“Adam the Prince”

Story written by Franklin Rayeski — Please do not use without crediting me

          Everyone had at least one friend back at Wetterling Elementary. I remember that I, personally, had a bunch that’d play with me at recess. Each friend was unique in their own way—there was always some quality that made each kid stand out to me. Specifically, one little girl always comes to mind. While everyone in our grade had at least three friends, Megan only had two: me and Adam the Prince.
          Megan was usually a shy kid that never wanted to play with anyone else. I don’t exactly remember why I was friends with her. Nevertheless, I was. If I wanted to hang out with her, I’d have to go to her hiding spot—a small patch of deflowered bushes that sat at the far end of the playground. The most memorable thing about her wasn’t any strange interest she had or any distinctive feature she possessed, rather it was her obsession with Adam the Prince.
          “Adam the Prince is my best friend,” she’d tell me. She’d go on and list the many wonderful things he did. She said he’d give her princess toys when her parents were away and shower her with candies and other sweets. She’d go on and on about how much Adam the Prince made her feel happy.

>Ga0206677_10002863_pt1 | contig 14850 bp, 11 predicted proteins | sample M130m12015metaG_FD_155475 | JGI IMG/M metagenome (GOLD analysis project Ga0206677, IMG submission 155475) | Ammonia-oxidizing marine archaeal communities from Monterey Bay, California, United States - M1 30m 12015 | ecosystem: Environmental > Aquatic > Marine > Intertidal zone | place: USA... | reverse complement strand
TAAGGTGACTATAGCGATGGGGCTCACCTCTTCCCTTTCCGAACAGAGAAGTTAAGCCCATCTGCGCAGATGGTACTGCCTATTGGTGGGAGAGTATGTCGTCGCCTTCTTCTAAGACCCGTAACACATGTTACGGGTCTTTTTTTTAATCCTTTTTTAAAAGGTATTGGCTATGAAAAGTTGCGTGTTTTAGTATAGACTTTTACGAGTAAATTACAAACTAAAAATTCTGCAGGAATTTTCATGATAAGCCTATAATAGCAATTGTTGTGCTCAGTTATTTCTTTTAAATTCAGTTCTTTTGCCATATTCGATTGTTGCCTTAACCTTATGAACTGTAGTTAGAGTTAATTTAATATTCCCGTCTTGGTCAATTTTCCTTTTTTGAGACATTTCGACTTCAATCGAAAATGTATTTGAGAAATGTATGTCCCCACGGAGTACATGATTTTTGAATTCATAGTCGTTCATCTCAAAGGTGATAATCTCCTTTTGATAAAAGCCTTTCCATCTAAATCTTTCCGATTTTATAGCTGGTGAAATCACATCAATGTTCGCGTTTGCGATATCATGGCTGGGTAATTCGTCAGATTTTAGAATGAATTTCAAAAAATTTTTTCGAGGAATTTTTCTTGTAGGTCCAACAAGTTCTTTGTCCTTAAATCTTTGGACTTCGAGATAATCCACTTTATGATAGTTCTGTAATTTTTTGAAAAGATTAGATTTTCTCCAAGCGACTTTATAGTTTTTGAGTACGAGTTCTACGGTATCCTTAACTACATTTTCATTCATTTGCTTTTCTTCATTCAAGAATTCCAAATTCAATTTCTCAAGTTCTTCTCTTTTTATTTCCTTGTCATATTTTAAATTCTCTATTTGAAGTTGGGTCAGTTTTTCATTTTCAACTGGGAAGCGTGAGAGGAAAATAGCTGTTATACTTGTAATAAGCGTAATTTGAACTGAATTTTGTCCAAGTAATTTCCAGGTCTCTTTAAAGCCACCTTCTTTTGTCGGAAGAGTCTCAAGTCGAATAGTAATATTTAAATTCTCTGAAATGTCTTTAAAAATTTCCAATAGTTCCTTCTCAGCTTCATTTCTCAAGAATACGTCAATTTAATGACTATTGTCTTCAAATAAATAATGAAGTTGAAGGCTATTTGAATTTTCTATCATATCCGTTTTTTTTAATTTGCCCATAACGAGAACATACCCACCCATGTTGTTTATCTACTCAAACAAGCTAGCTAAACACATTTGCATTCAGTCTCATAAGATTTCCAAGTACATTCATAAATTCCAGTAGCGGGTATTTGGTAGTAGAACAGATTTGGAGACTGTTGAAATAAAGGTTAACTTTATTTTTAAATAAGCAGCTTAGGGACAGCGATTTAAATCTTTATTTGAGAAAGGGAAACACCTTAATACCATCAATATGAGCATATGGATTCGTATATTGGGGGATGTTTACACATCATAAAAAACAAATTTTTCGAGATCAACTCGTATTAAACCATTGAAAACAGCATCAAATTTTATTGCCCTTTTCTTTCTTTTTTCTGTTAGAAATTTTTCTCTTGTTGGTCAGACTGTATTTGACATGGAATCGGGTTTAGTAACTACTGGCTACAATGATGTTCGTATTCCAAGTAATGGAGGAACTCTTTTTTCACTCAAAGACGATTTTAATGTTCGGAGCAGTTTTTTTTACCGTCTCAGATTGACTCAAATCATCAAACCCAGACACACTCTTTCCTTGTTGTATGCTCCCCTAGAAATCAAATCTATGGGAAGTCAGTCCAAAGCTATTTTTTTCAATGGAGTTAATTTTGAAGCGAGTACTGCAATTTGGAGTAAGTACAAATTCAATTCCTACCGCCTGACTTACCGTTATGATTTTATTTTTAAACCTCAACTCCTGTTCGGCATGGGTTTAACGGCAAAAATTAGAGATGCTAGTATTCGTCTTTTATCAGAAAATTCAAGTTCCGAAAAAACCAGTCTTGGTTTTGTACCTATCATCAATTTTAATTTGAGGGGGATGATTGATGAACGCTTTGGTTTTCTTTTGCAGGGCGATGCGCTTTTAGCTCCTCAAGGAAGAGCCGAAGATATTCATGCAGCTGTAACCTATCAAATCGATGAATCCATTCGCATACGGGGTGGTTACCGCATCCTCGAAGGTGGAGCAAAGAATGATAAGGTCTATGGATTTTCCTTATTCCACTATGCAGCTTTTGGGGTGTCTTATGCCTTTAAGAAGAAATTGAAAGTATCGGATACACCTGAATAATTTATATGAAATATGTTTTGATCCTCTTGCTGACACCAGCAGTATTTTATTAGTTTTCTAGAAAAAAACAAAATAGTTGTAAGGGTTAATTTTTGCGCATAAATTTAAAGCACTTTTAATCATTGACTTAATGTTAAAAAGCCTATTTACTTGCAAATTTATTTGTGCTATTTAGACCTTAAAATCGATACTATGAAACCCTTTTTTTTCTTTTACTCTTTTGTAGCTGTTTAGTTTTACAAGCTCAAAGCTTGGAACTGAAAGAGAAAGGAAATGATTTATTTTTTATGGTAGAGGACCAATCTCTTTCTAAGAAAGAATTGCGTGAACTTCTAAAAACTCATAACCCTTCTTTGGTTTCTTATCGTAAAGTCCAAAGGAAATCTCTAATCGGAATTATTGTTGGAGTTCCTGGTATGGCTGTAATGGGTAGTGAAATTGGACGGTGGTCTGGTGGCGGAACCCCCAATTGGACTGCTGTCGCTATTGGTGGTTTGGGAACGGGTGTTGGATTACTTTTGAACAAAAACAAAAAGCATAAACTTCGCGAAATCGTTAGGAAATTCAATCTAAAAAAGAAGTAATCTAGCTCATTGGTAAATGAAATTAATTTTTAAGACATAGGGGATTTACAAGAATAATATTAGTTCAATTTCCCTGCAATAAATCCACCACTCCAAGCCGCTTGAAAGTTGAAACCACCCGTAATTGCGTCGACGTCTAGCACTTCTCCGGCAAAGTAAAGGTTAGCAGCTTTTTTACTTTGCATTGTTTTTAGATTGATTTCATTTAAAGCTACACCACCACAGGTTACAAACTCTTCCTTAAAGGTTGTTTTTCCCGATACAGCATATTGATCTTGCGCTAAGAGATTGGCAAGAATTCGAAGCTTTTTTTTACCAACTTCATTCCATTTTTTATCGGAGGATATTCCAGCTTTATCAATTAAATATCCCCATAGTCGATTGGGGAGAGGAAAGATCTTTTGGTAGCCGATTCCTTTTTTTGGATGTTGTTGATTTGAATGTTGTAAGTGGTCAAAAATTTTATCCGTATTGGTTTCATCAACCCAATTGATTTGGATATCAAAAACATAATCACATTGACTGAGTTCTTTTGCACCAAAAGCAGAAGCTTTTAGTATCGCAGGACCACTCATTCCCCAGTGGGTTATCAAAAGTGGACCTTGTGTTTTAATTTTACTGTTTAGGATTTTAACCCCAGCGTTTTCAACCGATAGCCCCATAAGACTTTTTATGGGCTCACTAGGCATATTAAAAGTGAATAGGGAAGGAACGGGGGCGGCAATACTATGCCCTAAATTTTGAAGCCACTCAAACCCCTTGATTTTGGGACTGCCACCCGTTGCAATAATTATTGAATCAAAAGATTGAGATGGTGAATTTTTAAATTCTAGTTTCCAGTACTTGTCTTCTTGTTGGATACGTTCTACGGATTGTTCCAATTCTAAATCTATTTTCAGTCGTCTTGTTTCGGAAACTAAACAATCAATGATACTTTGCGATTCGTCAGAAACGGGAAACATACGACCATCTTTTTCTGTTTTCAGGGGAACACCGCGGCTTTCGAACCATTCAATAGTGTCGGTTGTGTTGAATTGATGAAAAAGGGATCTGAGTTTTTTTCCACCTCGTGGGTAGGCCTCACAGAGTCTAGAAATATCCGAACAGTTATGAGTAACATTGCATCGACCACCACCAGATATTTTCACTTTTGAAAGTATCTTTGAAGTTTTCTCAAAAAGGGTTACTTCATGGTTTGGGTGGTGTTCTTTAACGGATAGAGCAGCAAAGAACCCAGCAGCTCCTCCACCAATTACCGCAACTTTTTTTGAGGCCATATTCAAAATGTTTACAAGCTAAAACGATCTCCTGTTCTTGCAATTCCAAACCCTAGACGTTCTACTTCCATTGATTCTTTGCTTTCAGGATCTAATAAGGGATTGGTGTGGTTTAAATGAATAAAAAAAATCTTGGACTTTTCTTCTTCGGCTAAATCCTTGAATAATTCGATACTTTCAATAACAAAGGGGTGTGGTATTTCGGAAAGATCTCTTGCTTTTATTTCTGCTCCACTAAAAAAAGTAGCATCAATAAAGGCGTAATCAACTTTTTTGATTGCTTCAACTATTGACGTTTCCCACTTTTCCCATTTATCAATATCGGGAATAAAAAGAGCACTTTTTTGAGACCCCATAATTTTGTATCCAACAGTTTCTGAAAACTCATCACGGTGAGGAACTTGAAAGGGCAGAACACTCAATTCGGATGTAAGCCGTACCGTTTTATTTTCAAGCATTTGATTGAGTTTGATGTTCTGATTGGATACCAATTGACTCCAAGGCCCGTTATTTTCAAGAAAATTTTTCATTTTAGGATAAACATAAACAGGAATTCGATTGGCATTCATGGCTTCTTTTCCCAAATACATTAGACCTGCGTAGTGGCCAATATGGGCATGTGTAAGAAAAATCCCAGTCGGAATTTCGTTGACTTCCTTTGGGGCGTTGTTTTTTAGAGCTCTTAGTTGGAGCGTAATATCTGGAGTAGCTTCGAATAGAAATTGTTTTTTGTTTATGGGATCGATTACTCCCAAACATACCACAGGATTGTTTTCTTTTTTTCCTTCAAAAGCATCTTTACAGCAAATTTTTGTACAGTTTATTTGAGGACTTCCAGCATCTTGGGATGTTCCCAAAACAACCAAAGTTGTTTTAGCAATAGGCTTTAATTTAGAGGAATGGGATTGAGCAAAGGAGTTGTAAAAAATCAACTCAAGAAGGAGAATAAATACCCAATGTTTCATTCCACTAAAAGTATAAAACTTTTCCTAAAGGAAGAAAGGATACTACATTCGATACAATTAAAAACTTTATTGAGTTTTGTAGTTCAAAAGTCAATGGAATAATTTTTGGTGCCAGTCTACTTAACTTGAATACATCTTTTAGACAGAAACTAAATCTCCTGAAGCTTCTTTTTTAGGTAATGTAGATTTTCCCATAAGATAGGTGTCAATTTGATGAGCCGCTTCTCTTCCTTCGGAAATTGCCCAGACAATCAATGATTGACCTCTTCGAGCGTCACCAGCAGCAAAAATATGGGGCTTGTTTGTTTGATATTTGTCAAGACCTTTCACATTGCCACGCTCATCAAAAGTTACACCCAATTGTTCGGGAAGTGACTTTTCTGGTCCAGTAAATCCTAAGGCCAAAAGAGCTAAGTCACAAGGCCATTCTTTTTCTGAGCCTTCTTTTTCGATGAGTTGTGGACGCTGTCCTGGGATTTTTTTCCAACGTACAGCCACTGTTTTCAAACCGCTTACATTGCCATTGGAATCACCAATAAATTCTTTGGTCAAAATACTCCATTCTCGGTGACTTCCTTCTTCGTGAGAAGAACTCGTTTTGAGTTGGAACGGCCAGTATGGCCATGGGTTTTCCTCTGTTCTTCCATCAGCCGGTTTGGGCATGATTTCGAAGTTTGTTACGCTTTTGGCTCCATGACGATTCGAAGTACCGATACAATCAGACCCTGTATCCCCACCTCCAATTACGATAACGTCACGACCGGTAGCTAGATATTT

If you asked her about his identity, Megan would say that he went to a different school. She’d say that he wasn’t like any other boy she knew. Physically, Adam the Prince was incredibly tall and owned a pair of enormous hands. “He’s our age,” she’d reassure me, “his body is just a little different.” If I tried to change the subject, she’d go back to talking about her prince.
          “Adam the Prince calls me beautiful,” she told me. His favorite hobby was making Megan happy. He liked to give her long hugs and loved to tickle her until she cried. “Adam the Prince isn’t his real name,” she said, “it’s just his nickname I picked out.” The name came from her favorite animated movie at the time. “Adam the Prince is my best friend,” she’d repeat, “he always calls me special!”
          Sometimes, when she finished talking about him, she’d tell me: “Oh, please don’t tell anyone else, he doesn’t want other kids to know.” There were a lot of times when she said odd things like that. Sometimes she’d confess that Prince Adam was mean and made her feel gross. Other times she’d explain, ad nauseam, one of their encounters at her street corner. Of course, I never really believed any of it. Even when she complained, she brushed it off and went back to worshiping him.
          By the time we graduated from Wetterling, Megan had moved away. She never told me that she was leaving and, for a while, it really hurt me. It hurt that she didn’t even bother telling her only other friend about her departure. Eventually, my feelings subsided and all that was left of her were memories. But every memory that I can think of consists of her rambling on about her best friend. Adam the Prince this and Adam the Prince that. The wonderful and the magnificent. Looking back, it really feels like it was all too good to be true.


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